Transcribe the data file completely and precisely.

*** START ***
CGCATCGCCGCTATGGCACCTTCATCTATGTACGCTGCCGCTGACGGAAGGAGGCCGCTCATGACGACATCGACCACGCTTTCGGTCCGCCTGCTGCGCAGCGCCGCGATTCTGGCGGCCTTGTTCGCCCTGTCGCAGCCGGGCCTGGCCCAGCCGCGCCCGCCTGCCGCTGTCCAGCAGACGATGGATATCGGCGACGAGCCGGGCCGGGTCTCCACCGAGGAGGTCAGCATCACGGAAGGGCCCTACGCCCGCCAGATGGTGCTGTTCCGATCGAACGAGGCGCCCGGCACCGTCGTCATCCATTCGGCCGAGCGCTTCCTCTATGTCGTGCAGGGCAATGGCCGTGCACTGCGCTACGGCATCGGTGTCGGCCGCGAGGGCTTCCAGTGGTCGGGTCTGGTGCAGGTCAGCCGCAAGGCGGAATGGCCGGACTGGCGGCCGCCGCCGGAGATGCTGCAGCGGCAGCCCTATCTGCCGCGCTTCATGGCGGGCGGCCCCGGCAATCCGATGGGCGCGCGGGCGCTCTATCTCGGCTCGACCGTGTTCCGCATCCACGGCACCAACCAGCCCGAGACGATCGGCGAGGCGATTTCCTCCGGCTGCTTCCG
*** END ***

CGCATCGCCGCTATGGCACCTTCATCTATGTACGCTGCCGCTGACGGAAGGAGGCCGCTCATGACGACATCGACCACGCTTTCGGTCCGCCTGCTGCGCAGCGCCGCGATTCTGGCGGCCTTGTTCGCCCTGTCGCAGCCGGGCCTGGCCCAGCCGCGCCCGCCTGCCGCTGTCCAGCAGACGATGGATATCGGCGACGAGCCGGGCCGGGTCTCCACCGAGGAGGTCAGCATCACGGAAGGGCCCTACGCCCGCCAGATGGTGCTGTTCCGATCGAACGAGGCGCCCGGCACCGTCGTCATCCATTCGGCCGAGCGCTTCCTCTATGTCGTGCAGGGCAATGGCCGTGCACTGCGCTACGGCATCGGTGTCGGCCGCGAGGGCTTCCAGTGGTCGGGTCTGGTGCAGGTCAGCCGCAAGGCGGAATGGCCGGACTGGCGGCCGCCGCCGGAGATGCTGCAGCGGCAGCCCTATCTGCCGCGCTTCATGGCGGGCGGCCCCGGCAATCCGATGGGCGCGCGGGCGCTCTATCTCGGCTCGACCGTGTTCCGCATCCACGGCACCAACCAGCCCGAGACGATCGGCGAGGCGATTTCCTCCGGCTGCTTCCG